Here’s where physicality lets us down. We experience these terminating electrical signals as qualia, the “internal and subjective component of sense perceptions, arising from stimulation of the senses by phenomena” (Oxford Dictionary). In layman’s terms, unconscious matter is somehow turned into a subjective experience. Remarkable advances in brain imaging have shown us unprecedented detail in regional brain activity triggered by different kinds of thinking and phenomenal input, but it hasn’t shown us the locus of consciousness that interprets that activity. And it never will. Clearly, there’s a correlation between conscious thought and measurable brain activity, but correlation and causation are radically different things, and one could just as easily (and defensibly) argue that rather than our brain creating consciousness, consciousness makes use of the physicality of the brain.
But before we even get to that point, all we really need to do to demonstrate consciousness is not a physical reality is to examine just what physical reality is: it’s brute, undirected, unconscious. Matter has no meaning, no apparent purpose, and no intentionality. It doesn’t know anything, desire anything, or experience anything. But we do. We as selves intend and interpret. We not only sense and react to phenomena (as other life forms surely do as well), but we translate those sensations into qualia experienced by a subjective “I”. Some dogmatically committed naturalists think that our sense of being a subject is only an illusion, noting correctly that a single locus of consciousness inside the head “makes no neuro-anatomical sense.” But non-naturalists are free to explore the fascinating correlation between consciousness and brain matter without struggling with the problem of the “place” in the brain where consciousness happens. And if consciousness is only an illusion, who exactly is perceiving that illusion? Without a subjective perspective to experience it, what precisely does the word “illusion” even mean?
Speaking of the meaning of words—meaning, concepts, and words are also indicative of a decidedly non-material quality of consciousness: that of semantic content. Just like calculators don’t know the meaning of the number 8, and computers don’t understand the concept of a “file”, the human brain in its mere physicality could never assign meaning to the electrical signals lighting up its neurons. The structure of the brain is physically capable of spectacularly converting photons’ interactions with photo-receptor cells and the resulting electrical signals transmitted via optical nerves into a vastly different final arrangement of terminating electrons, but only a non-material conscious self could “recognize” that final electrical rorschach as a rabbit in a vegetable garden. Material nature is incapable of semantic content; only consciousness can build a calculator, program a computer, or see a rabbit.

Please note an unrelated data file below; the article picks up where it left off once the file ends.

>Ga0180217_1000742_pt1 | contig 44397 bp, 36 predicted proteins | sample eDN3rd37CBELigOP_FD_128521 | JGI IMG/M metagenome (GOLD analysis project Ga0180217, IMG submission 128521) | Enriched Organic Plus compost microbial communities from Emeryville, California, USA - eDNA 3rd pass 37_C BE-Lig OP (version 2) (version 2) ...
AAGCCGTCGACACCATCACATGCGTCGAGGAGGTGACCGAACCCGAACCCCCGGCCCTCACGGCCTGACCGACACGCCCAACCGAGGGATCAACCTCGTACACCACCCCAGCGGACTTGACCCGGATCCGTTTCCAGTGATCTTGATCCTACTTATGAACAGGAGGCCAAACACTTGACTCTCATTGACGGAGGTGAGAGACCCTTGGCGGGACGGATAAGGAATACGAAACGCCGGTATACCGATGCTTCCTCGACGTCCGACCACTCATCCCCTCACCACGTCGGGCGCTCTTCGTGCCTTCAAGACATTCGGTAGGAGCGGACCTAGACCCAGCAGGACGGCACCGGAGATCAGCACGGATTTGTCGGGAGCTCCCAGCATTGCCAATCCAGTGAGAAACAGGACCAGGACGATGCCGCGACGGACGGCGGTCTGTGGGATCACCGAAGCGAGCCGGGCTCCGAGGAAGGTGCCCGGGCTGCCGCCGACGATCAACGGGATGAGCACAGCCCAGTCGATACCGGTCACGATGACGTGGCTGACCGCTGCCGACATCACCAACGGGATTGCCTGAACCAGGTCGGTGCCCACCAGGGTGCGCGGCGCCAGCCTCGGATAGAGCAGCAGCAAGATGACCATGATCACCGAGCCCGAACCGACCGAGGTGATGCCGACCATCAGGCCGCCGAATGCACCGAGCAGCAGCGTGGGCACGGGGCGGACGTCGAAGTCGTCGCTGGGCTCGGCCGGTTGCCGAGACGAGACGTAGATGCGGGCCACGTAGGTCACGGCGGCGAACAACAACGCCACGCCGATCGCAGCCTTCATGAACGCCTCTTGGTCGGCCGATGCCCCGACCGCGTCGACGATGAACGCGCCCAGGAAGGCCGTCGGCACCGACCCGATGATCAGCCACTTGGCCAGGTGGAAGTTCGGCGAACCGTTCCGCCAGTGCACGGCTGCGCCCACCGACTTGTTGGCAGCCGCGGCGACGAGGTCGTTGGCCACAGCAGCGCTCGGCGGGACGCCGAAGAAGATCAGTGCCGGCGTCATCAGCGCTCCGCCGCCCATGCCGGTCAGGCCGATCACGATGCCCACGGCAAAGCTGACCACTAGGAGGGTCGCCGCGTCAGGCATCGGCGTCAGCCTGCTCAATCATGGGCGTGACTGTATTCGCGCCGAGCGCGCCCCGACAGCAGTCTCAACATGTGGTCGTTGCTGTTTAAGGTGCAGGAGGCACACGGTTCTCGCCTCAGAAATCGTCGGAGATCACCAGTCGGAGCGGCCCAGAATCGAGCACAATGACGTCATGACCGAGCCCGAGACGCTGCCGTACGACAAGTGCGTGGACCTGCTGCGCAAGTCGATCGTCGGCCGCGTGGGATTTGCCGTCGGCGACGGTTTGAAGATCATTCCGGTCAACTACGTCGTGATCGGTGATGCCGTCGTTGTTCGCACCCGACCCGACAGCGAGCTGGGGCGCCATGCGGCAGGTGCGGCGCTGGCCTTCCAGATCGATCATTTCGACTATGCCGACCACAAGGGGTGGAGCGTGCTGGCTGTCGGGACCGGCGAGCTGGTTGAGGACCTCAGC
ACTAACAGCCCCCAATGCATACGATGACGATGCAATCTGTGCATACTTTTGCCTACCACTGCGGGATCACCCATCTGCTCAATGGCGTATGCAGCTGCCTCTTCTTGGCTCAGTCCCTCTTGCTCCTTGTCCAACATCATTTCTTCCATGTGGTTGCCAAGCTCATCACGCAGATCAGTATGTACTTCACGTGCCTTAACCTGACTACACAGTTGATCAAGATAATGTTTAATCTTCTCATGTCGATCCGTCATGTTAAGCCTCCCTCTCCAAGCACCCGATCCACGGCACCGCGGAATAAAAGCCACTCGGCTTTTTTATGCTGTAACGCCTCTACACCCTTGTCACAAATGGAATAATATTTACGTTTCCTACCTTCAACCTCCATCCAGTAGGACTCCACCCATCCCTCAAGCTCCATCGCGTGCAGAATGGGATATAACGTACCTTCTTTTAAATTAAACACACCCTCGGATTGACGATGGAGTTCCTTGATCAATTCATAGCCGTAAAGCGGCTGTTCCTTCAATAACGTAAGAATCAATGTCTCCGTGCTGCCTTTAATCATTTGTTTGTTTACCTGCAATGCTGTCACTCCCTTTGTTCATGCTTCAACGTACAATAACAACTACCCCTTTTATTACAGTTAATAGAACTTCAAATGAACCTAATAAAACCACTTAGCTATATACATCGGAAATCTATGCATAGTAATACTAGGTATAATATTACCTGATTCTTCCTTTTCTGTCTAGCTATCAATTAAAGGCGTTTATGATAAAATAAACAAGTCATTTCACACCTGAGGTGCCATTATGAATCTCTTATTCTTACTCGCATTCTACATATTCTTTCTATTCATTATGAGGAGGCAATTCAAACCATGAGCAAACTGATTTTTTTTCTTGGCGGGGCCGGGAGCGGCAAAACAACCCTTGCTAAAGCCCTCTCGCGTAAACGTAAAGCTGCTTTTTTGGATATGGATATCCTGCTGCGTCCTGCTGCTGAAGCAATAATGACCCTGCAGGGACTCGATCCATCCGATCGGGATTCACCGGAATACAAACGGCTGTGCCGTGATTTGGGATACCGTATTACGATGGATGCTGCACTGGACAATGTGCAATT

So does consciousness interact with the physical world? Yes. Can we even affect consciousness by messing with the physical apparatuses it makes use of in the brain? Yes. But is consciousness reducible to physicality? Most certainly it is not. No advancement in science will ever show otherwise, moreover, because it’s not a matter of the quantity of research that has been done on the subject that has prevented this, but a matter of the quality of consciousness itself. It is simply wholly other than matter. It’s not a difference in degree that separates matter from the mystery of consciousness. It’s a difference in kind.